I cant believe I am missing school already. Well Actually maybe I can believe it. Despite the stress of A-Level exams Sixth form was actually my favourite 2 years of education. I really enjoyed the academic challenges of studying Maths,chemistry,biology and Geography. I did drop maths for A2 though.
Everyone says A-Levels are so much worse than GCSE’S .I beg to differ. At A-Level you can choose which subjects you want to study therefore studying those subjects is meaningful and has a purpose. Furthermore at A-Level you can focus your attention on just 3/4 subjects which makes it much easier to structure revision and find balance between the subjects. I took 15 GCSE’S an I felt like I was stretched so thinly over each subject.Though ofcourse I revised for some of my GCSE’S the night before (cough,cough Physics and business communications).
A-Levels are so much more interesting because you have to learn not only a volume of content but also go into depth. A depth which GCSE lacked. One thing I did dislike about A-Level biology though was that the exams did not test your depth of knowledge as much as they tested your ability to memorise the mark schemes and know exactly what words to use to gain the marks. One of the biology exams this year was so lacking in content. No kidneys, no heart and yet they asked why goldfish gather round a water pump.
1)Some fish a ectotherms and gather round the water pump for heat
2)The water pump increases the circulation of water so the water around the pump is more oxygenated and the fish need oxygen to respire.
how am I supposed to know which one?
A-Level chemistry was by far my favourite subject. I could spend ages doing titrations and buffer calculations! The chemistry exams were far more testing of your actual knowledge and not how you answer the question. Those chem exams did leave me feeling weaker than van der Waals forces though.
Maths.Oh god.Why did I ever think I should do A-Level maths?Since a young age maths has never been my strongest subject and I remember stressing over it in primaryschool.Nevertheless I felt like it was a subject I HAD to take on at A-Level.I struggled through AS year and got a D in one exam but overall attained a B. so glad I dropped maths.The Maths AS consisted of 3 exams; Core one, core two and statistics/mechanics.Although I did enjoy some aspects like statistics and integration/differentiation dropping maths meant I could dedicate more time to biology and chemistry.
I actually wrote a poem about maths for the entertainment of our Facebook maths chat.
“Core 2 is a killer,
I will just get out ma chiller
differentiation ain’t no thriller.
is killing the nation.
Along with procrastination.
Its a sad, sad story,
My Class got the brain
whilst I’m tryana stay sane.
My maths grade is poo,
I’m always on a U
The rest are cruisin’ through.
The mocks got us down
But in the end we wear the crown
For the choir will sing
when we slay the real thing”
Hahaha, oh gosh I am cringing so much right now!
Geography is a bit of a love and hate subject for me.At GCSE edexcel (exam board)decided to move a load of AS-Level content into the GCSE curriculum so by the time we (by we I mean our class of 6)Started studying AS-Level geography we were familiar with the concepts.Much of AS geography was repetition from GCSE.Me and my good friend had revised geography to such breadth and depth at GCSE that AS came very easily to us and we cruised through the first year.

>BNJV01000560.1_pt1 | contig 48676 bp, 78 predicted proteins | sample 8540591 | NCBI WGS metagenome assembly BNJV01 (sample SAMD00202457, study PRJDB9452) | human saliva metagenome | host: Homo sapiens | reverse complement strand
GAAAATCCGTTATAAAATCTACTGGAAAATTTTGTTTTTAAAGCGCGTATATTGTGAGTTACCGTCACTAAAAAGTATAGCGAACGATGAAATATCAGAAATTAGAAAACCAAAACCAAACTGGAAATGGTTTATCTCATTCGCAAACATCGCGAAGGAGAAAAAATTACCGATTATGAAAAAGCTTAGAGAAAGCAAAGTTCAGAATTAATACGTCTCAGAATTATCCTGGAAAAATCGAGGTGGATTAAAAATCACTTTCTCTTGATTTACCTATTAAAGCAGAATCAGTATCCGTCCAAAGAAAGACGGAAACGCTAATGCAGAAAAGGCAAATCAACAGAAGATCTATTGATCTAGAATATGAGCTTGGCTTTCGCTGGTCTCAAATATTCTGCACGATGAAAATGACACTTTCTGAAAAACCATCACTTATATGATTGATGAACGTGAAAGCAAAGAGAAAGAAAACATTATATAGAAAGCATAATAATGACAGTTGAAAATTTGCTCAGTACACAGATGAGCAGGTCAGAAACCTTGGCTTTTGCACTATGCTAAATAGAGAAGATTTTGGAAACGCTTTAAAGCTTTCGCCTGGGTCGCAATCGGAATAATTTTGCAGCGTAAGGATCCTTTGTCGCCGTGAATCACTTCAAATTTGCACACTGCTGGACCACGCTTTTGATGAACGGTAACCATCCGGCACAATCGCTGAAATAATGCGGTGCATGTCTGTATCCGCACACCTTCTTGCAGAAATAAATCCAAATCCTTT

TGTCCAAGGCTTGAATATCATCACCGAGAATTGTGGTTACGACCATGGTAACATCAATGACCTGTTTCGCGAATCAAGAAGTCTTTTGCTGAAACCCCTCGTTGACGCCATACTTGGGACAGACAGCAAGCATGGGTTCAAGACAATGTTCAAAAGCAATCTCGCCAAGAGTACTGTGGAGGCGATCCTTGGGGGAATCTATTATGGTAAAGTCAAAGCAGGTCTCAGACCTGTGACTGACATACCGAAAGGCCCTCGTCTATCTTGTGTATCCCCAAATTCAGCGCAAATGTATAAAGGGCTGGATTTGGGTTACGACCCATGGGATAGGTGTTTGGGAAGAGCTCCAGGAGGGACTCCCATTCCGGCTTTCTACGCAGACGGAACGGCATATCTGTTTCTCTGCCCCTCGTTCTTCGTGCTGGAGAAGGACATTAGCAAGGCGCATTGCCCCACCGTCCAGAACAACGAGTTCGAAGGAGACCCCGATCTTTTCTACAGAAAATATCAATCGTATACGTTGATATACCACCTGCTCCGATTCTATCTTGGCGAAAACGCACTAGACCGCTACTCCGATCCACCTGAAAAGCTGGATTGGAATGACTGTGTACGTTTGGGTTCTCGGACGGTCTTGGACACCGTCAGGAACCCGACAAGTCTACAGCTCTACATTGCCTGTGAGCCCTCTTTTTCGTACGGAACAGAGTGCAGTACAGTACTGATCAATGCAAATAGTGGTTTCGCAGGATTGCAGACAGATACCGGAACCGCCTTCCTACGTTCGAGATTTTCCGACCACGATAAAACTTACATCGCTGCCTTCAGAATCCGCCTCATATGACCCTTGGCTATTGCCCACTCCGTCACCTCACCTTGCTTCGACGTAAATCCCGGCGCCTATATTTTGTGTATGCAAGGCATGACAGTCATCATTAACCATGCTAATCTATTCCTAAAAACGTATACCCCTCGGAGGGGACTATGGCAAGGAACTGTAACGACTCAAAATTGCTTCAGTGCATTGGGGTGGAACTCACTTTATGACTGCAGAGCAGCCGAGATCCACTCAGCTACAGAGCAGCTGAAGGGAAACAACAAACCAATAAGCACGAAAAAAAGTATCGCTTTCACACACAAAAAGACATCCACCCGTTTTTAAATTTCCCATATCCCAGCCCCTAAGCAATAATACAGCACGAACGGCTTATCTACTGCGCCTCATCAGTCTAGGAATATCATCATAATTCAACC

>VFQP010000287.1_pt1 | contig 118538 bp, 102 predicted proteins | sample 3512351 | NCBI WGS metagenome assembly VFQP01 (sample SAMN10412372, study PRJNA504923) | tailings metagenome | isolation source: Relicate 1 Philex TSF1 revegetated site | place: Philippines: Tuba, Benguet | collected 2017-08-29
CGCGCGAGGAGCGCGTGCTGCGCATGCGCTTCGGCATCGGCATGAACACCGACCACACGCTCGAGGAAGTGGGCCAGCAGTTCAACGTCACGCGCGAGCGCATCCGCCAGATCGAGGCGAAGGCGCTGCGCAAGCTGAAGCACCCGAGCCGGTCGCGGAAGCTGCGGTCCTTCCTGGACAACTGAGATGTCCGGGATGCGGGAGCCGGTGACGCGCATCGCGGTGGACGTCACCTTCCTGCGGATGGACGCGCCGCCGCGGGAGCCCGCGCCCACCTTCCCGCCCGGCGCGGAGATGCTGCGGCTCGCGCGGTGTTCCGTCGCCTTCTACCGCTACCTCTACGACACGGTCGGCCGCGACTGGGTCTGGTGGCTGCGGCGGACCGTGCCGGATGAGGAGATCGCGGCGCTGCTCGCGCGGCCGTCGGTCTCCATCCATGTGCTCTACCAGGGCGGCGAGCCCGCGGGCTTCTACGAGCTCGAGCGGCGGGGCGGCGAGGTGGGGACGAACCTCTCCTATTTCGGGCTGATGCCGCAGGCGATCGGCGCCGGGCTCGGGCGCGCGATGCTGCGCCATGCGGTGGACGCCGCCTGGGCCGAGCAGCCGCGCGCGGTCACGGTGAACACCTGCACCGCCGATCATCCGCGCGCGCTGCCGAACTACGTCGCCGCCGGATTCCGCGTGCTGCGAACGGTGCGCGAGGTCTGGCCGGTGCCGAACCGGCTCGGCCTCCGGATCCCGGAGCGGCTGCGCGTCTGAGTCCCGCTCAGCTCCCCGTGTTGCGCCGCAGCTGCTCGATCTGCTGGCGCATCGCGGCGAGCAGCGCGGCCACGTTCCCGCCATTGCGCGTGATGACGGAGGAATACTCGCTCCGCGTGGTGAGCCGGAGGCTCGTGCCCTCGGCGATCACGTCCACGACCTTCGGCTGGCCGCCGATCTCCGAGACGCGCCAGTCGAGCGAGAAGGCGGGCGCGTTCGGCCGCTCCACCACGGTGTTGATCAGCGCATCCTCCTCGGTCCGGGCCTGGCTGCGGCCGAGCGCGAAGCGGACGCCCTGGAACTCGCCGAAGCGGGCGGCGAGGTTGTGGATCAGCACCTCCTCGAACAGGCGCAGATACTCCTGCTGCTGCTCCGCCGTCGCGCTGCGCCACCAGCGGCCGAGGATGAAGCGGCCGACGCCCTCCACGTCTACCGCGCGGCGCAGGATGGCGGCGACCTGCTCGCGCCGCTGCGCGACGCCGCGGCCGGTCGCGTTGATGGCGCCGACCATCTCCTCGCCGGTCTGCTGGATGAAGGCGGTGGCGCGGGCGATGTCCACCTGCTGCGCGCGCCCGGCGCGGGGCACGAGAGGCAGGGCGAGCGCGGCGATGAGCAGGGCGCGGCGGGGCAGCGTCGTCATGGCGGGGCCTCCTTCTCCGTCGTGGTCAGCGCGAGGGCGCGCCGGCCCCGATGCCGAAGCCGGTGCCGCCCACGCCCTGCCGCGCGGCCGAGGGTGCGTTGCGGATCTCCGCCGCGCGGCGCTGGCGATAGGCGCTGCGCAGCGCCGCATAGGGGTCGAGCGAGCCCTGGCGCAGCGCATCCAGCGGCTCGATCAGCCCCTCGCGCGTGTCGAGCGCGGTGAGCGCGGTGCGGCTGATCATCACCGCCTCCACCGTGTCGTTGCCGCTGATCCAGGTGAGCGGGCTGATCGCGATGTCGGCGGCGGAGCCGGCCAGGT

Year 13 was a whole different story.You had two exams one called a geographical research paper and one a synoptic with a general paper. I wont go into details but the geographical research is a horrible paper.You have 90 minutes to write a full report on a topic the exam board present you with.A full report with an introduction,models,diagrams,analysis,methodology,conculsion.With all statistics,models and diagrams referenced.NEVER AGAIN.Honnestly that exam is more of a test of how well can you write in a short space of time and not what you know.
I also did Polish at AS-Level which was a walk in the park when you are polish!
But yes I do miss school. I miss seeing friends, I miss going to lessons, and the banter of our biology and chemistry classes.
Our AS-Level chemistry class was the best. I miss P.E and extracurricular things like athletics club,netball,yoga.School also gave days a structure to follow through with.It made meals easier and provided distraction. I also quite miss my teachers which sounds so silly nut I appreciate the effort they put in to our education.With a few exceptions ofcourse.Furthermore with school you had something to work towards.At A-Level.You knew you had free periods and how you chose to use them was up to you.(.Not going to lie we spent a few making origami birds or sunbahing!)Studying and revising is something I miss as I love learning.Maybe I will look into undertaking some extra study during the gap year.Like I am missing chemistry so much!
Throughout much of year 7-11 I couldn’t wait to leave! Even in sixth form I hated school at times but mostly it was a good experience and I am so gratefull for the school I attended. I’m so happy for my friends who are going off on their uni adventures! I just hope to stay in touch.Its so strange seeing people you have known for the past 7 years going off on their sepperate paths.